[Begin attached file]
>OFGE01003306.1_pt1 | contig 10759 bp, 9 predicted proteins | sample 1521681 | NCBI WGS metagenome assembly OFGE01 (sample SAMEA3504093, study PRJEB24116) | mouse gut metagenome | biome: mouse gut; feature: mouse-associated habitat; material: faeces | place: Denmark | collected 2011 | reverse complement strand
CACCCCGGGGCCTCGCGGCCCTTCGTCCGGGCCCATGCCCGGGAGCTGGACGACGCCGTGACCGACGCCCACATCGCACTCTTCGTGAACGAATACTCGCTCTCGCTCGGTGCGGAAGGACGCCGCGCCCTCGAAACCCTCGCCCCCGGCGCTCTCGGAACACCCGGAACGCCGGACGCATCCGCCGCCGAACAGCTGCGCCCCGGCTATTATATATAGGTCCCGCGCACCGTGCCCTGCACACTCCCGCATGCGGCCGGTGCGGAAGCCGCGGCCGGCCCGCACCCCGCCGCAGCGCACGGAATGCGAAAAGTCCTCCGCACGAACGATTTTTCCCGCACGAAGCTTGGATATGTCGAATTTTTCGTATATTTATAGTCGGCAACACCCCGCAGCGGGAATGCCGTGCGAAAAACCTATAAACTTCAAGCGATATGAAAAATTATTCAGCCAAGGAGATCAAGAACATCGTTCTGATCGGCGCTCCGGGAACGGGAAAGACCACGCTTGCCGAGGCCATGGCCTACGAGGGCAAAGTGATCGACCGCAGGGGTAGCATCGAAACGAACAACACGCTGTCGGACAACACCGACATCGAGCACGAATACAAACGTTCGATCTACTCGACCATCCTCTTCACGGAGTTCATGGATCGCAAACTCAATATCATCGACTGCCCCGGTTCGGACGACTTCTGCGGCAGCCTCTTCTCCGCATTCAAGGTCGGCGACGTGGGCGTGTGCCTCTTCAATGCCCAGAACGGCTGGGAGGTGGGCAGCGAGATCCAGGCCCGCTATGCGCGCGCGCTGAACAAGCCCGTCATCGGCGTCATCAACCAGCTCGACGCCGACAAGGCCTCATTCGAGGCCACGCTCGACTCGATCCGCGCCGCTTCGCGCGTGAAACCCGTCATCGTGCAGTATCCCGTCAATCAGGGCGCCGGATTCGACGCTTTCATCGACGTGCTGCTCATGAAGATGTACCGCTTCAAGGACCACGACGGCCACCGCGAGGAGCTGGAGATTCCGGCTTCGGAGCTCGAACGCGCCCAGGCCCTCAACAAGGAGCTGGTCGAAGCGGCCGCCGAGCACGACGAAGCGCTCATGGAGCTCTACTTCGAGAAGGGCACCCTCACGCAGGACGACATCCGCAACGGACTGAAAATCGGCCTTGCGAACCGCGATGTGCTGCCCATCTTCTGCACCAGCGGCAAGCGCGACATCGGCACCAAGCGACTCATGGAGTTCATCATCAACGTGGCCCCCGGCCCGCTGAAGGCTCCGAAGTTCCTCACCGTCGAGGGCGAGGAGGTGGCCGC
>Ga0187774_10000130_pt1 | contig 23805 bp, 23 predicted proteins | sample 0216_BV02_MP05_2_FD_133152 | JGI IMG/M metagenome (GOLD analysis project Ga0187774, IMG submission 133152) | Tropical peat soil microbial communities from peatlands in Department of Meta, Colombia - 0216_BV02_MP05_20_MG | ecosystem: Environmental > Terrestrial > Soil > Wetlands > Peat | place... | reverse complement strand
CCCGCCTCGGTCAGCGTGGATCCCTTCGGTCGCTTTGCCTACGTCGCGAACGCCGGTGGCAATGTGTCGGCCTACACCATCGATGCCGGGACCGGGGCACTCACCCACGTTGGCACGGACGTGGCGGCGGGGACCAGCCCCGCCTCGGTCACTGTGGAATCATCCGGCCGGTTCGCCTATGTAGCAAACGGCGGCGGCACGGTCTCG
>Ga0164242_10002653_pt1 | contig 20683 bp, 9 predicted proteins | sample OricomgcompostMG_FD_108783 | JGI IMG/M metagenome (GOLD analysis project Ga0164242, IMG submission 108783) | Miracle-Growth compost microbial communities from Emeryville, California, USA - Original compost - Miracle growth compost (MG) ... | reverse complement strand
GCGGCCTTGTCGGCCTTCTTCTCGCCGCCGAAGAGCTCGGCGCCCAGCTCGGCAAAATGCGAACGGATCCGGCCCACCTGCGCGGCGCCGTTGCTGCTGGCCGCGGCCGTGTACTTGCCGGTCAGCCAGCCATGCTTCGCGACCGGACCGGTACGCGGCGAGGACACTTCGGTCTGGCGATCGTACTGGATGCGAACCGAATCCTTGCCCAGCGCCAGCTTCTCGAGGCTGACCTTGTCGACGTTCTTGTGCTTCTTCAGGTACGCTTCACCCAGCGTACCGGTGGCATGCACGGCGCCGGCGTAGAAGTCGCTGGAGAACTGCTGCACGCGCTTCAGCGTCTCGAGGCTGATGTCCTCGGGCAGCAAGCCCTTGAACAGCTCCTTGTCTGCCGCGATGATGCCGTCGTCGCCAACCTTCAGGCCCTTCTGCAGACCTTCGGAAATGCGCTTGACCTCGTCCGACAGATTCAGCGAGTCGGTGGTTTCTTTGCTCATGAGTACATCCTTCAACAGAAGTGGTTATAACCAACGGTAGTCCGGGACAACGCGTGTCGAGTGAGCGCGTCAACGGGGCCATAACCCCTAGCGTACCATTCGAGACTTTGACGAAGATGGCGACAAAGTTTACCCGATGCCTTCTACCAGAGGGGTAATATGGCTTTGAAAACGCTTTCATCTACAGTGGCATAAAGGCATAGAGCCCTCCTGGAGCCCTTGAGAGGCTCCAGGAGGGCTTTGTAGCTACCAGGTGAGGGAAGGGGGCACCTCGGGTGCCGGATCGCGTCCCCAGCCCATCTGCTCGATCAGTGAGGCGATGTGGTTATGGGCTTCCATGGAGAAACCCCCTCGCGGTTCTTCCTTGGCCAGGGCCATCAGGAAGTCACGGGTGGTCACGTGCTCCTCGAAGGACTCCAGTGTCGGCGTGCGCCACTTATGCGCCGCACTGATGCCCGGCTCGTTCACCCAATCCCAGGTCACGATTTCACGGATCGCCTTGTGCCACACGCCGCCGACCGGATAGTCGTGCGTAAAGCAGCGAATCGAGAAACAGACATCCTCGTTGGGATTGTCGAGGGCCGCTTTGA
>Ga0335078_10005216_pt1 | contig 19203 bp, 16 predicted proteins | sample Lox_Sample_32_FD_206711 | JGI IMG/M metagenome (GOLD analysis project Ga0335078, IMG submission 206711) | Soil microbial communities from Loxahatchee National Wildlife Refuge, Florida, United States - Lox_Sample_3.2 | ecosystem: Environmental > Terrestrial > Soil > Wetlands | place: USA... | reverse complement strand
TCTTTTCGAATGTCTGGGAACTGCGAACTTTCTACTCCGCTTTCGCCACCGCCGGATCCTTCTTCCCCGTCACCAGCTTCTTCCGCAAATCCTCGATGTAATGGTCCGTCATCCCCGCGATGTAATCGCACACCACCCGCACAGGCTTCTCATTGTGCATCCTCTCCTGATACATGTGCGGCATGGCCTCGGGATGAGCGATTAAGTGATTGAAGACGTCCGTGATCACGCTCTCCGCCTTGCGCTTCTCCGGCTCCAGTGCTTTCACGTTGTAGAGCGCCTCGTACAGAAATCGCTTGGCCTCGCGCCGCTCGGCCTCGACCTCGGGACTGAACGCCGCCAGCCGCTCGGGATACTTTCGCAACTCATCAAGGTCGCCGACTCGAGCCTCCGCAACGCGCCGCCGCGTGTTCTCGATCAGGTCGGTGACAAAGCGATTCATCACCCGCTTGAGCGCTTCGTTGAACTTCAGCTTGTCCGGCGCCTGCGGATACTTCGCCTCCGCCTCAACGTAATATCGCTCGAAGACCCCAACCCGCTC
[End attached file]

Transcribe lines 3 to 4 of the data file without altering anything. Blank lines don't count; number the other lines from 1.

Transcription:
>Ga0187774_10000130_pt1 | contig 23805 bp, 23 predicted proteins | sample 0216_BV02_MP05_2_FD_133152 | JGI IMG/M metagenome (GOLD analysis project Ga0187774, IMG submission 133152) | Tropical peat soil microbial communities from peatlands in Department of Meta, Colombia - 0216_BV02_MP05_20_MG | ecosystem: Environmental > Terrestrial > Soil > Wetlands > Peat | place... | reverse complement strand
CCCGCCTCGGTCAGCGTGGATCCCTTCGGTCGCTTTGCCTACGTCGCGAACGCCGGTGGCAATGTGTCGGCCTACACCATCGATGCCGGGACCGGGGCACTCACCCACGTTGGCACGGACGTGGCGGCGGGGACCAGCCCCGCCTCGGTCACTGTGGAATCATCCGGCCGGTTCGCCTATGTAGCAAACGGCGGCGGCACGGTCTCG